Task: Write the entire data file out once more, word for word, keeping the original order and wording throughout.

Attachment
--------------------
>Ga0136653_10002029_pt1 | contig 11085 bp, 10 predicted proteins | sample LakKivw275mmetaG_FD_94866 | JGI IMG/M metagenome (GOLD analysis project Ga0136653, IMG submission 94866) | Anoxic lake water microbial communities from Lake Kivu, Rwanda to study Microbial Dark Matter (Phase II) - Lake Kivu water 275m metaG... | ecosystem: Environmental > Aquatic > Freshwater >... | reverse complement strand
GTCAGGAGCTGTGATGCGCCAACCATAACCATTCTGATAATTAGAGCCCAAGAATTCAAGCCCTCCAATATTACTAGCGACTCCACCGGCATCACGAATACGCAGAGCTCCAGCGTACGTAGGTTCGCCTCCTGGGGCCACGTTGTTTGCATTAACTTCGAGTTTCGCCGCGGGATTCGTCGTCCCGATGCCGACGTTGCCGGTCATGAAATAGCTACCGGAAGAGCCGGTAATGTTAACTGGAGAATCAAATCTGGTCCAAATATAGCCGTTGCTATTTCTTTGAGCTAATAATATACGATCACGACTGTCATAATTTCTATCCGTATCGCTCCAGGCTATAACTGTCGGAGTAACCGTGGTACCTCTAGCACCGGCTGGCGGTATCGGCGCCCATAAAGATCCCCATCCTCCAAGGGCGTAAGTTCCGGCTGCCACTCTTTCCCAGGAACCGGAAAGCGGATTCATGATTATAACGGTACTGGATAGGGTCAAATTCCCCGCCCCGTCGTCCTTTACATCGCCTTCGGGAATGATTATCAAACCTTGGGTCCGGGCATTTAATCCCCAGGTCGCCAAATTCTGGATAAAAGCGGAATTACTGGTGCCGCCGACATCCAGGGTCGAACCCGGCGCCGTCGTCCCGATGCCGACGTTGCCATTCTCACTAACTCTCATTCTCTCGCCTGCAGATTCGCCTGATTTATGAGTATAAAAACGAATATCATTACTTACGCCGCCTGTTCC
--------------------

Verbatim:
>Ga0136653_10002029_pt1 | contig 11085 bp, 10 predicted proteins | sample LakKivw275mmetaG_FD_94866 | JGI IMG/M metagenome (GOLD analysis project Ga0136653, IMG submission 94866) | Anoxic lake water microbial communities from Lake Kivu, Rwanda to study Microbial Dark Matter (Phase II) - Lake Kivu water 275m metaG... | ecosystem: Environmental > Aquatic > Freshwater >... | reverse complement strand
GTCAGGAGCTGTGATGCGCCAACCATAACCATTCTGATAATTAGAGCCCAAGAATTCAAGCCCTCCAATATTACTAGCGACTCCACCGGCATCACGAATACGCAGAGCTCCAGCGTACGTAGGTTCGCCTCCTGGGGCCACGTTGTTTGCATTAACTTCGAGTTTCGCCGCGGGATTCGTCGTCCCGATGCCGACGTTGCCGGTCATGAAATAGCTACCGGAAGAGCCGGTAATGTTAACTGGAGAATCAAATCTGGTCCAAATATAGCCGTTGCTATTTCTTTGAGCTAATAATATACGATCACGACTGTCATAATTTCTATCCGTATCGCTCCAGGCTATAACTGTCGGAGTAACCGTGGTACCTCTAGCACCGGCTGGCGGTATCGGCGCCCATAAAGATCCCCATCCTCCAAGGGCGTAAGTTCCGGCTGCCACTCTTTCCCAGGAACCGGAAAGCGGATTCATGATTATAACGGTACTGGATAGGGTCAAATTCCCCGCCCCGTCGTCCTTTACATCGCCTTCGGGAATGATTATCAAACCTTGGGTCCGGGCATTTAATCCCCAGGTCGCCAAATTCTGGATAAAAGCGGAATTACTGGTGCCGCCGACATCCAGGGTCGAACCCGGCGCCGTCGTCCCGATGCCGACGTTGCCATTCTCACTAACTCTCATTCTCTCGCCTGCAGATTCGCCTGATTTATGAGTATAAAAACGAATATCATTACTTACGCCGCCTGTTCC